Students of a local art school have used their talents to send a message to Ukrainian child refugees: They are thinking about and praying for them.

The artwork of about 50 Tyler Art School students, ages 7 to 16, now decorate a hall in the Rose Garden Center, featuring the colors of Ukraine and sunflowers, the country’s national flower.

In the middle of the artwork is a large sunflower with the words, “Every sunflower is a wish for peace.”

Tyler Art School Director Linda Wheat said each child created unique sunflowers atop a background to “express their sentiments about (Ukrainian) children their age.”

Sunflower art

Students at Tyler Art School used their talents to send a message to Ukrainian refugees.

When it came to the art project, “there was a lot of heart involved on the students’ part,” Wheat said.

This project spurred conversation between her students about Russia’s conflict with Ukraine, being refugees and pondering what it is like for children their age and others living through the war, she said.

Children are aware and “have a lot of wisdom,” Wheat said.

“That was the point ... to have (Ukrainian) children know about it and know that we care — my kids really care,” she said.

After completing their works, the students and Wheat created a video to send to Poland — specifically to Tyler’s sister city, Jelenia Gora — with the hope that Ukrainian children seeking safety there would see it.

“It became very important for them to know that this art that they made was going to be seen by these children, even if just on video,” Wheat said.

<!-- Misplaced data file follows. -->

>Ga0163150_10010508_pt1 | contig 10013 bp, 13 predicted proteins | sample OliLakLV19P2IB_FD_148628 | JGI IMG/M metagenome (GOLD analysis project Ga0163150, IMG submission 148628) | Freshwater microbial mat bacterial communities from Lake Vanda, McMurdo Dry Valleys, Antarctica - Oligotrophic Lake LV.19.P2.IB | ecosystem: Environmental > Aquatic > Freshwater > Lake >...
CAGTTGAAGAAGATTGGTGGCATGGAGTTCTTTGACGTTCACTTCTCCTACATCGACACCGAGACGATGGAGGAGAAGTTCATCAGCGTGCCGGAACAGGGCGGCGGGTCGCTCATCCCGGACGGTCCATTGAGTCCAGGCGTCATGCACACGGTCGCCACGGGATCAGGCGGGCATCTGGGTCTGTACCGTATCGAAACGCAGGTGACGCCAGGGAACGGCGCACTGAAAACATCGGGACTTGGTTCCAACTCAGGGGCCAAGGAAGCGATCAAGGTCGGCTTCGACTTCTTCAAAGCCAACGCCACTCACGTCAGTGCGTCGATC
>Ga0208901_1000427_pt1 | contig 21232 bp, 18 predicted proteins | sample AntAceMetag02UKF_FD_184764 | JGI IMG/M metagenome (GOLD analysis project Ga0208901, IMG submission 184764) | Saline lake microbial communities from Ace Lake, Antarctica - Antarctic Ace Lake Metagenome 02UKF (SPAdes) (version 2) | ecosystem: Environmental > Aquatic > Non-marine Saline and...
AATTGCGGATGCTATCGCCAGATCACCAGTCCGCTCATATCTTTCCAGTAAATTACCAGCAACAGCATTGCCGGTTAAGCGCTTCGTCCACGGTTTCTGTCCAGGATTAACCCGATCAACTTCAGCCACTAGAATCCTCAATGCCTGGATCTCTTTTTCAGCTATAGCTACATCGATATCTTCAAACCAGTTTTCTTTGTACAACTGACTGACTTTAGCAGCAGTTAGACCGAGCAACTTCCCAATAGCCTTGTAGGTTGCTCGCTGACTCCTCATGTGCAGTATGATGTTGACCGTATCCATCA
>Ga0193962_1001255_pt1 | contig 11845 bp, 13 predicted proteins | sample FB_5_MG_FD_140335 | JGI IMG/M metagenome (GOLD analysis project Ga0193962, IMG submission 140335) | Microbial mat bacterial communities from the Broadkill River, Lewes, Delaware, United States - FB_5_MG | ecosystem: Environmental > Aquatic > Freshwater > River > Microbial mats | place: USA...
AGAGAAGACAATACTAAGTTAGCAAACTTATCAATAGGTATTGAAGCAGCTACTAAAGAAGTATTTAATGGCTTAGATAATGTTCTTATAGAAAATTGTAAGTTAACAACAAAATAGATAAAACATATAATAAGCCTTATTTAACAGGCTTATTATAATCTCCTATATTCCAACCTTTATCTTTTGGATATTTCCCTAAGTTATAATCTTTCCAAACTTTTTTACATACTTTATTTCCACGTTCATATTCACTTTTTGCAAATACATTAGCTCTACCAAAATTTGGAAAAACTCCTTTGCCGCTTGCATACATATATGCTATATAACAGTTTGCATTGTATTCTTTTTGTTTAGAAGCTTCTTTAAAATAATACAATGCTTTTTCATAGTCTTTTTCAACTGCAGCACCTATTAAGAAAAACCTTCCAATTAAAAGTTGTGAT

Art has a lot of meaning, and Wheat said she believes this project allowed her students to feel like they were making an impact and hopefully making things just a little better for Ukrainian children who have been forced to flee their country.

Art is a valid way of offering empathy and showing concern, Wheat said, adding that you never know how deeply it could touch someone.

Sunflower art

Students at Tyler Art School used their talents to send a message to Ukrainian refugees.

“The people in Ukraine, the children there, I hope they feel like if we could give them a real hug, we would,” she said. “I hope that they would feel like we truly are with them and feel we know that they’re having a difficult time and we’re thinking and praying for them.”

The artwork will be displayed through mid-August.


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I cover local government in East Texas for the Tyler Morning Telegraph. I’m from East Texas and love getting to report on the area I grew up in. Texas A&M University former student. If you have story ideas email me at